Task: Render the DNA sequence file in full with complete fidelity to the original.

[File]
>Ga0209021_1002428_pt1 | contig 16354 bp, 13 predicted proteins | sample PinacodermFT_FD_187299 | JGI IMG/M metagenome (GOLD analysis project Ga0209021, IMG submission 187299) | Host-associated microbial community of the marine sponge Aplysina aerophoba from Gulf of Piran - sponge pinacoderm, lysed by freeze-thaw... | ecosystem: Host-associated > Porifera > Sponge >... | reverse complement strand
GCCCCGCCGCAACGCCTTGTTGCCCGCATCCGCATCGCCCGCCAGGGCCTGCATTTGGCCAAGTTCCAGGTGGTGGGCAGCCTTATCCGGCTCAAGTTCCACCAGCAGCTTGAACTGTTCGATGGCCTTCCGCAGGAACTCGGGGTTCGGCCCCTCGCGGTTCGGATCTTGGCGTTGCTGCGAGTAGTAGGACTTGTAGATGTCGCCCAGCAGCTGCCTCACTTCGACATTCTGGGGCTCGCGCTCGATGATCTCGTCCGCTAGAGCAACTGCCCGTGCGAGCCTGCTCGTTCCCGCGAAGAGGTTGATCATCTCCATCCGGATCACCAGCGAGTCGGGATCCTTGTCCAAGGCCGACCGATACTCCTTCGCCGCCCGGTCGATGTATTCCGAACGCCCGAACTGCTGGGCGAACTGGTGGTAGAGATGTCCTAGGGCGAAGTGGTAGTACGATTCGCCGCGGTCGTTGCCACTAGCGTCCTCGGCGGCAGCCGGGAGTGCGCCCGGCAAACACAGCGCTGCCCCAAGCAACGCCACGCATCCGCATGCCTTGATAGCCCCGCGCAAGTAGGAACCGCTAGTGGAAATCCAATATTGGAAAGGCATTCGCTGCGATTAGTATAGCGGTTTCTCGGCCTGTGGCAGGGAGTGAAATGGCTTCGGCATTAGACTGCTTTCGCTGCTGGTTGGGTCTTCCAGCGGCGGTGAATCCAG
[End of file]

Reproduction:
>Ga0209021_1002428_pt1 | contig 16354 bp, 13 predicted proteins | sample PinacodermFT_FD_187299 | JGI IMG/M metagenome (GOLD analysis project Ga0209021, IMG submission 187299) | Host-associated microbial community of the marine sponge Aplysina aerophoba from Gulf of Piran - sponge pinacoderm, lysed by freeze-thaw... | ecosystem: Host-associated > Porifera > Sponge >... | reverse complement strand
GCCCCGCCGCAACGCCTTGTTGCCCGCATCCGCATCGCCCGCCAGGGCCTGCATTTGGCCAAGTTCCAGGTGGTGGGCAGCCTTATCCGGCTCAAGTTCCACCAGCAGCTTGAACTGTTCGATGGCCTTCCGCAGGAACTCGGGGTTCGGCCCCTCGCGGTTCGGATCTTGGCGTTGCTGCGAGTAGTAGGACTTGTAGATGTCGCCCAGCAGCTGCCTCACTTCGACATTCTGGGGCTCGCGCTCGATGATCTCGTCCGCTAGAGCAACTGCCCGTGCGAGCCTGCTCGTTCCCGCGAAGAGGTTGATCATCTCCATCCGGATCACCAGCGAGTCGGGATCCTTGTCCAAGGCCGACCGATACTCCTTCGCCGCCCGGTCGATGTATTCCGAACGCCCGAACTGCTGGGCGAACTGGTGGTAGAGATGTCCTAGGGCGAAGTGGTAGTACGATTCGCCGCGGTCGTTGCCACTAGCGTCCTCGGCGGCAGCCGGGAGTGCGCCCGGCAAACACAGCGCTGCCCCAAGCAACGCCACGCATCCGCATGCCTTGATAGCCCCGCGCAAGTAGGAACCGCTAGTGGAAATCCAATATTGGAAAGGCATTCGCTGCGATTAGTATAGCGGTTTCTCGGCCTGTGGCAGGGAGTGAAATGGCTTCGGCATTAGACTGCTTTCGCTGCTGGTTGGGTCTTCCAGCGGCGGTGAATCCAG